‘Our best ed­u­ca­tion role mod­els don’t al­ways get the recog­ni­tion they de­serve’

Yorkshire Post - Business - - FRONT PAGE - Dave Bald­win

Of all the hard jobs in the world, one of the hard­est is be­ing a good teacher. Be­ing a good head­teacher is even harder. Ev­ery child in York­shire de­serves the best pos­si­ble ed­u­ca­tion, what­ever their back­ground, and we rely so much on those com­mit­ted in­di­vid­u­als who can in­spire hope, ig­nite the imag­i­na­tion and in­stil a life-long love of learn­ing.

Stuck be­tween pupils, par­ents and politi­cians, our best ed­u­ca­tion role mod­els don’t al­ways get the recog­ni­tion they de­serve, which is why I was so happy to see some of Brad­ford’s finest be­ing sin­gled out in the New Years Honours list. De­vel­op­ing our young and en­ter­pris­ing pop­u­la­tion is so im­por­tant to our district’s fu­ture. The men and women who carry this re­spon­si­bil­ity de­serve all our sup­port.

Dun­can Jac­ques, chief ex­ec­u­tive of­fi­cer of the Ex­ceed Acad­e­mies Trust, be­comes a CBE for ser­vices to ed­u­ca­tion. The multi-academy trust cur­rently runs six schools – Copthorne Pri­mary, Hor­ton Grange Pri­mary, Hor­ton Park Pri­mary, Ap­ple­ton Academy, Holy­brook Pri­mary and Har­den Pri­mary serv­ing com­mu­ni­ties with some of the highest lev­els of so­cial and eco­nomic de­pri­va­tion in the district. All bar one of these schools have been judged as Out­stand­ing or Good by Of­sted.

Mr Jac­ques said he was “de­lighted, sur­prised and hon­oured” with the award and on so­cial me­dia thanked all those who had sent him con­grat­u­la­tions, in­clud­ing Jenni Mayo, head­teacher of Oak­worth Pri­mary School, who said “many chil­dren in Brad­ford have ben­e­fited from your high as­pi­ra­tions and vi­sion­ary lead­er­ship”. Ker­sten Eng­land, chief ex­ec­u­tive of Brad­ford coun­cil, summed it up when she said Dun­can is “a great leader and ed­u­ca­tor… can’t think of a more im­por­tant role in team Brad­ford right now”. I’ll sec­ond that, on be­half of the Brad­ford Eco­nomic Part­ner­ship, which fully recog­nises the con­tri­bu­tion that teach­ers make.

Ruby Bhatti be­comes an OBE for ser­vices to young peo­ple and hous­ing. Ruby is an ex­pe­ri­enced so­lic­i­tor, for­mi­da­ble ad­vo­cate and ded­i­cated pub­lic ser­vant who has de­voted much of her time to im­por­tant causes in Brad­ford. Ms Bhatti’s nu­mer­ous ed­u­ca­tion com­mit­ments in­clude board roles at the Dixons

Acad­e­mies Char­i­ta­ble Trust, Rain­bow

Schools Trust and the Brad­ford Dioce­san Acad­e­mies Trust.

She sup­ports other ed­u­ca­tion lead­ers on gov­er­nance on be­half of Brad­ford coun­cil and the Depart­ment for Ed­u­ca­tion.

Ms Bhatti told her lo­cal news­pa­per: “The hon­our is an ex­tremely hum­bling one which I ded­i­cate to my late par­ents who brought me up and al­ways tried to help oth­ers.” We need peo­ple like Ruby to make sure our schools are run prop­erly. Thank you, and con­grat­u­la­tions.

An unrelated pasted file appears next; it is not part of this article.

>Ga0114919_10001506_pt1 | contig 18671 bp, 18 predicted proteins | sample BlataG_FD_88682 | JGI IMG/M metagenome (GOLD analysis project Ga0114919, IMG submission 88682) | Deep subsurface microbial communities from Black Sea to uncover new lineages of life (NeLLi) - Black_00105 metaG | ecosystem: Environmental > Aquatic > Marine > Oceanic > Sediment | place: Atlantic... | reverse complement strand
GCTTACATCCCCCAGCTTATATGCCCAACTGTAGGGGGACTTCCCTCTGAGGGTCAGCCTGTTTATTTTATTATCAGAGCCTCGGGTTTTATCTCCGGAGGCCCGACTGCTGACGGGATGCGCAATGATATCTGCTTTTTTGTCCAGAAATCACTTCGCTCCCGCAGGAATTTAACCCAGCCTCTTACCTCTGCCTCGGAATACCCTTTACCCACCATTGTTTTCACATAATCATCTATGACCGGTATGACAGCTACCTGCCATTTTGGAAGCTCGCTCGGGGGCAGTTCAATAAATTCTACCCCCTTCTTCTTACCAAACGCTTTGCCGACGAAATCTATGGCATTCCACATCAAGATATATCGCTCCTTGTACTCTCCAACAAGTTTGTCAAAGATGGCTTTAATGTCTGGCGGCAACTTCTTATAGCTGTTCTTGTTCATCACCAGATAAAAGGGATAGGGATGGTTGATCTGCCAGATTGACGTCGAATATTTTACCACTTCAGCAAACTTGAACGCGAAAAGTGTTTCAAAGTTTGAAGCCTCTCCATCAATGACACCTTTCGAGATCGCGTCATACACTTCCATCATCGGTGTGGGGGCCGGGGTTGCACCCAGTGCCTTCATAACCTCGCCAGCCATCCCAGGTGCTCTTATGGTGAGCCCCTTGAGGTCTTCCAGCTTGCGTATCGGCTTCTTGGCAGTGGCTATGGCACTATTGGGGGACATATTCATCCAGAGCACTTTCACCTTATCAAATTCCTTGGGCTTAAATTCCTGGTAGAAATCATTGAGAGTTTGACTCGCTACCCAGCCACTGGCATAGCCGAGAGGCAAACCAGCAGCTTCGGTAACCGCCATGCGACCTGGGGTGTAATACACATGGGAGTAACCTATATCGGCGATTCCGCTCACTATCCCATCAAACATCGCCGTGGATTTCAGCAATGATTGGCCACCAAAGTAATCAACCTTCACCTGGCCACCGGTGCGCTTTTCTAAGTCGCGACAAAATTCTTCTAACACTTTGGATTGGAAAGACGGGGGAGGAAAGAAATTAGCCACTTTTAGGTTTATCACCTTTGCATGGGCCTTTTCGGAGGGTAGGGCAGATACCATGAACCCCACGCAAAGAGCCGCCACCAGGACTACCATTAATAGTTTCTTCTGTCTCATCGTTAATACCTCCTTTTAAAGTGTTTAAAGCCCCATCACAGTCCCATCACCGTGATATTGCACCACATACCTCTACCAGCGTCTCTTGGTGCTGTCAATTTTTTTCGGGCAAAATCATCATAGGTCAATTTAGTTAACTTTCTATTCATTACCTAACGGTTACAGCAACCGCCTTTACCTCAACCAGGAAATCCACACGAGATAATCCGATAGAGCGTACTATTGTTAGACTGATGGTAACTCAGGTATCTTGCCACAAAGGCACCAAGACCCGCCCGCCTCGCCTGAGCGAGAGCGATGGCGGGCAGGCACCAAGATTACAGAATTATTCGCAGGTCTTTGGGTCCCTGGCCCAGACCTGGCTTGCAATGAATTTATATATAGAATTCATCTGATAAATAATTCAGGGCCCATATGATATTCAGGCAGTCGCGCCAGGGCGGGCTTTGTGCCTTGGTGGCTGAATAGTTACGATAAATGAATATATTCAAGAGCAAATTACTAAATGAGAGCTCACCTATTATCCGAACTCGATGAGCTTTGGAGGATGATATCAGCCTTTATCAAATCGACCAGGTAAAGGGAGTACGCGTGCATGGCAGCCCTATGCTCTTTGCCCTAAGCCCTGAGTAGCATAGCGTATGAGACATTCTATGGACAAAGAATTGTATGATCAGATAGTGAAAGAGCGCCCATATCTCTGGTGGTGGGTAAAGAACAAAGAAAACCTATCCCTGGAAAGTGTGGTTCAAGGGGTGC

Christo­pher Brown also be­comes an OBE, for ser­vices to higher ed­u­ca­tion. Mr Brown, of Sut­ton-in-Craven near Keigh­ley, is chair of coun­cil at the Univer­sity of Hud­der­s­field, a post he has held since 2004. He helped steer this im­por­tant York­shire in­sti­tu­tion to gold-rated sta­tus ac­cord­ing to the Teach­ing Ex­cel­lence Frame­work. Mr Brown, who read law at Ox­ford, is a for­mer chief ex­ec­u­tive of gear maker David Brown Group plc and chairs the West York­shire engi­neer­ing com­pa­nies Wake­field Acous­tics and Ther­mal En­ergy Ven­tures.

It can be tempt­ing for de­part­ing ex­ec­u­tives to dis­ap­pear to the golf course. Not Mr Brown, who has ded­i­cated nearly 15 years to the ad­vance­ment of higher ed­u­ca­tion.

He’s also a di­rec­tor at Ilk­ley Lawn Ten­nis and Squash Club. (That’s rack­ets, not clubs.) Con­grat­u­la­tions, Chris.

Wahida Shaffi be­comes an MBE for ser­vices to women, young peo­ple, in­ter­faith and com­mu­nity re­la­tions. Ms Shaffi is the best sort of teacher. She has more than 20 years’ ex­pe­ri­ence of work­ing with di­verse com­mu­ni­ties from across the world. Af­ter com­plet­ing an MA in in­ter­na­tional pol­i­tics and se­cu­rity stud­ies at the Univer­sity of Brad­ford’s Depart­ment of

Peace Stud­ies, Ms Shaffi has gone on to fa­cil­i­tate, de­liver train­ing, com­plete research, de­velop and man­age pro­grammes and pro­duce films on sub­jects re­lated to equal­ity, di­ver­sity, gen­der, con­flict and in­ter­faith in Brad­ford, the UK, Sri Lanka, Is­rael, Pales­tine, Syria, Turkey, Ro­ma­nia and Pak­istan.

Did I men­tion Ms Shaffi is also the na­tional di­rec­tor of the Cat­a­lyst pro­gramme, for­merly the na­tional women’s lead with the Chris­tian Mus­lim Fo­rum and is cur­rently fi­nal­is­ing the fi­nal phase of her Churchill Fel­low­ship? I’ll leave it to her friend Jenny Rams­den who de­scribed Wahida on so­cial me­dia as “the strong­est, kind­est, nicest, most in­tel­li­gent woman”. Con­grat­u­la­tions on your award.

Dun­can Jac­ques CBE, Ruby Bhatti OBE, Chris Brown OBE and Wahida Shaffi MBE… just a few of the in­spir­ing teach­ers, in the broad­est sense, at work across the Brad­ford district and in 2019 and beyond.

Happy new year ev­ery­one.


TOP MARKS:The New Year’s Honours have sin­gled out a num­ber of peo­ple who are help­ing to shape our young through teach­ing.

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